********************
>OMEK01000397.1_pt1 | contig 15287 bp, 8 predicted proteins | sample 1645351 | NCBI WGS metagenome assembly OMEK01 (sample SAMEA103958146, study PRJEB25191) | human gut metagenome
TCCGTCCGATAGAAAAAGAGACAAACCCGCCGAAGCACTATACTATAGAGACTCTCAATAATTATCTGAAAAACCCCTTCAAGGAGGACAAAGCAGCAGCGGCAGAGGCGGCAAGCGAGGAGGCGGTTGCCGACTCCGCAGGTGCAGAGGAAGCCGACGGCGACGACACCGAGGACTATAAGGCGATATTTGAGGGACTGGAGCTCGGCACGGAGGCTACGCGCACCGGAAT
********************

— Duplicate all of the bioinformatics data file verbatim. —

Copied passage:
>OMEK01000397.1_pt1 | contig 15287 bp, 8 predicted proteins | sample 1645351 | NCBI WGS metagenome assembly OMEK01 (sample SAMEA103958146, study PRJEB25191) | human gut metagenome
TCCGTCCGATAGAAAAAGAGACAAACCCGCCGAAGCACTATACTATAGAGACTCTCAATAATTATCTGAAAAACCCCTTCAAGGAGGACAAAGCAGCAGCGGCAGAGGCGGCAAGCGAGGAGGCGGTTGCCGACTCCGCAGGTGCAGAGGAAGCCGACGGCGACGACACCGAGGACTATAAGGCGATATTTGAGGGACTGGAGCTCGGCACGGAGGCTACGCGCACCGGAAT